Electron microscopy
Lithium Drifted & Intrinsic Germanium EDS Detectors
- Practical Electron Microscopy and Database -
- An Online Book -
Microanalysis | EM Book                                                                                   http://www.globalsino.com/EM/        

This book (Practical Electron Microscopy and Database) is a reference for TEM and SEM students, operators, engineers, technicians, managers, and researchers.


The key component of germanium (Ge) EDS detectors is the Ge crystals. The Ge crystals may be either lithium drifted Ge (Ge (Li)) or high-purity intrinsic Ge (HPGe). The HPGe crystal has an advantage that it can be warmed to room temperature if it is not being used, thus no liquid nitrogen is needed at that time. Germanium is much less transparent to high-energy electrons than silicon (Si) because Ge  has a higher stopping power than Si, and thus is able to detect very high energy X rays, e.g. gold (Au) Kα (69 keV). This is an advantage when the elements in the materials have serious peak overlap in the lower energy ranges.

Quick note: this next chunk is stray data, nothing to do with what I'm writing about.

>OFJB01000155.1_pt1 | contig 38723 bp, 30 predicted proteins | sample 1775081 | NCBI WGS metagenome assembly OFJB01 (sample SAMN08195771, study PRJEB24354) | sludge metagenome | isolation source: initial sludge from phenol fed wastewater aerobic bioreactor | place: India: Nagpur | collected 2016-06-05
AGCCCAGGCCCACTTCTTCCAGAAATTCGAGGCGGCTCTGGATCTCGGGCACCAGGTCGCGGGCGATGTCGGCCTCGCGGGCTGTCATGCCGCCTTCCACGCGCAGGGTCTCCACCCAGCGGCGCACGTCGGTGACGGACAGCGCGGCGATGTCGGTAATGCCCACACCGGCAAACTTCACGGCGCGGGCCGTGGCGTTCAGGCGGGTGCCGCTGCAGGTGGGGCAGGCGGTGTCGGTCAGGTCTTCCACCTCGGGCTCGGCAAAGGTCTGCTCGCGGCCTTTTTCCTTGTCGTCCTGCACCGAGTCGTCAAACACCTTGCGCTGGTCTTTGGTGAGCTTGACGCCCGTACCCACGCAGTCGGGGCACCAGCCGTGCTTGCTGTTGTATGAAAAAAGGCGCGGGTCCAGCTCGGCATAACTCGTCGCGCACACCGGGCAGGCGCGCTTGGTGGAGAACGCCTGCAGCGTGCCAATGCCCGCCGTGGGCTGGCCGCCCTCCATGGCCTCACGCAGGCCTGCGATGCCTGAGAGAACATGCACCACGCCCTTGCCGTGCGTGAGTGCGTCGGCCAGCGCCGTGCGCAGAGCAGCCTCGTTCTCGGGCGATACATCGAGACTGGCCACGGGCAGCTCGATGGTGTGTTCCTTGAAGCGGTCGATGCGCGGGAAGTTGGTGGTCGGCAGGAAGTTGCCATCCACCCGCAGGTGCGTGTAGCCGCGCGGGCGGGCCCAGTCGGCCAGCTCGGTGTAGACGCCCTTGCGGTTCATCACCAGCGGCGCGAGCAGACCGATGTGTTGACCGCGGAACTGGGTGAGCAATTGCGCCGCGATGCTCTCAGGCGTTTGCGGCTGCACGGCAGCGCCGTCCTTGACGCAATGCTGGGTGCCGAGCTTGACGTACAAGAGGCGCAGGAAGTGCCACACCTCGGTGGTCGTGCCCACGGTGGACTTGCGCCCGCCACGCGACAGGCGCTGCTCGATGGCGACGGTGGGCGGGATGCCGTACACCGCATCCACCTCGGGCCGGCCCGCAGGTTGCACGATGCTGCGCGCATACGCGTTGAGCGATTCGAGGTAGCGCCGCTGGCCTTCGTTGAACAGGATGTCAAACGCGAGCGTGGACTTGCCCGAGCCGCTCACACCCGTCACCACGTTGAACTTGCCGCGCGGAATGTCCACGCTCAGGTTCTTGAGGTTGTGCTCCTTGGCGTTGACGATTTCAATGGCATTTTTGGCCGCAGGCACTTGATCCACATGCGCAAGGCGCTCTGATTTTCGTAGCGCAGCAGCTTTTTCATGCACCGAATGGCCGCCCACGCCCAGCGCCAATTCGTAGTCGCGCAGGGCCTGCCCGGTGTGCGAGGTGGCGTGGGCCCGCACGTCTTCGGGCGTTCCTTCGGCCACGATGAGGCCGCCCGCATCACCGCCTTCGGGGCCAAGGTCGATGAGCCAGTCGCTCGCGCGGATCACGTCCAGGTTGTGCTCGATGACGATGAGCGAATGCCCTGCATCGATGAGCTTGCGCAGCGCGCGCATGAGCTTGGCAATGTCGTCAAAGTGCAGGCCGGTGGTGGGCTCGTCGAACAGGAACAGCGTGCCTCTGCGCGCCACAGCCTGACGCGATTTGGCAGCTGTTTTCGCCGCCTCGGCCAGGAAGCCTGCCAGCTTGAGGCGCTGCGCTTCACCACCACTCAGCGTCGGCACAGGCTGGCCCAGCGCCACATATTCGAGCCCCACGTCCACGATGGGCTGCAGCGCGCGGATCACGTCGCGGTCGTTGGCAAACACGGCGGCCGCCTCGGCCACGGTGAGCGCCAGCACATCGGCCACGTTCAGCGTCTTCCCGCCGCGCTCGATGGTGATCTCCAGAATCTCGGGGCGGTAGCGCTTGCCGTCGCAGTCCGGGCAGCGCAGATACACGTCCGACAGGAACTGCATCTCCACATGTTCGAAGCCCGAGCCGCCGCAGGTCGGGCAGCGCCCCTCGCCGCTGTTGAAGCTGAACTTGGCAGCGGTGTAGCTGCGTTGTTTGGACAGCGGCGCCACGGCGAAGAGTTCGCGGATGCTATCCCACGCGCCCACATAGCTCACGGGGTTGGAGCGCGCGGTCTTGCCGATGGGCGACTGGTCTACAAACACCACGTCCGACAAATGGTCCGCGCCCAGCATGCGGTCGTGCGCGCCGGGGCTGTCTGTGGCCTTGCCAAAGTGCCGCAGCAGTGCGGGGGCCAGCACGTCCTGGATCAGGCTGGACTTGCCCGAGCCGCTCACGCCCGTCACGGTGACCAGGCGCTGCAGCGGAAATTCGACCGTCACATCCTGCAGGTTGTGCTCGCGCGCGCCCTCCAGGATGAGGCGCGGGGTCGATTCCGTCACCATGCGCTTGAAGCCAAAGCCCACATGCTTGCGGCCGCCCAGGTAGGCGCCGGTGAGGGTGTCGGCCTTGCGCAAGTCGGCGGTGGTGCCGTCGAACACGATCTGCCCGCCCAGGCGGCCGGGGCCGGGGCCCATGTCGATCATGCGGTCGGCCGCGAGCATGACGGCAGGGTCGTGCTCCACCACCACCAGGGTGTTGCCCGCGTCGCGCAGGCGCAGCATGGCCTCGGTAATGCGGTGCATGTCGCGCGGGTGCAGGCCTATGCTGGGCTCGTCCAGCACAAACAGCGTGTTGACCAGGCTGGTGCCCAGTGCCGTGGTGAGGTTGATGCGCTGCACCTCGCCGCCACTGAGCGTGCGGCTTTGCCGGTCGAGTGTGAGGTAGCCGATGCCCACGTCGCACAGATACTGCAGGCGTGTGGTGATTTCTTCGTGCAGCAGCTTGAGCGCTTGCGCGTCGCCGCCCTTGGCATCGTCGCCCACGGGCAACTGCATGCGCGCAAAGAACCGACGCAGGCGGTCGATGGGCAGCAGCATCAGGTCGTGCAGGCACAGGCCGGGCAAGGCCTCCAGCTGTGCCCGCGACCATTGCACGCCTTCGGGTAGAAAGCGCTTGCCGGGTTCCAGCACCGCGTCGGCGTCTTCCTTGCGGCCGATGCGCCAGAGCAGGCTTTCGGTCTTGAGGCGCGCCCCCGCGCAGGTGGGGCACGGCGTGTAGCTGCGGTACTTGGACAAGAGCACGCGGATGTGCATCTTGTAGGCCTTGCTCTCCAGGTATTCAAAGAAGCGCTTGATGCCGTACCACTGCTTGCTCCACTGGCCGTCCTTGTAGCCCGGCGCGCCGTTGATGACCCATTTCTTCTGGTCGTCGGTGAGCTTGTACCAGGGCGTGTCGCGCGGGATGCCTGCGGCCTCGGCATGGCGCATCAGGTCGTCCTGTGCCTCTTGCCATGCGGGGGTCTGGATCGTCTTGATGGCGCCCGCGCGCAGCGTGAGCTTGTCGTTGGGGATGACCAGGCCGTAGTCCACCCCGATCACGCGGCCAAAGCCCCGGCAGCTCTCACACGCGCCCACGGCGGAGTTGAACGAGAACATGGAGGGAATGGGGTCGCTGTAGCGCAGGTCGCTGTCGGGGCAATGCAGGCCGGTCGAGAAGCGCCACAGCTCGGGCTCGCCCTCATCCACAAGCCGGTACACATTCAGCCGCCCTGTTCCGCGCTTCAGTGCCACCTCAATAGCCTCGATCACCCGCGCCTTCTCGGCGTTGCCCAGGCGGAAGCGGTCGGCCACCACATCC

However, such Ge-based detectors have some disadvantages:
        i) K-shell absorption edge at 11.1 keV.
        ii) Complex L-shell absorption edge structure starting at 1.4 keV.
        iii) A series of escape peaks in the energy range 2 to 12 keV.

Therefore, in the energy range that is most frequently used (i.e. 1-10 keV) in EDS measurements, the Ge detectors do not work as well as Si (Li) detectors.





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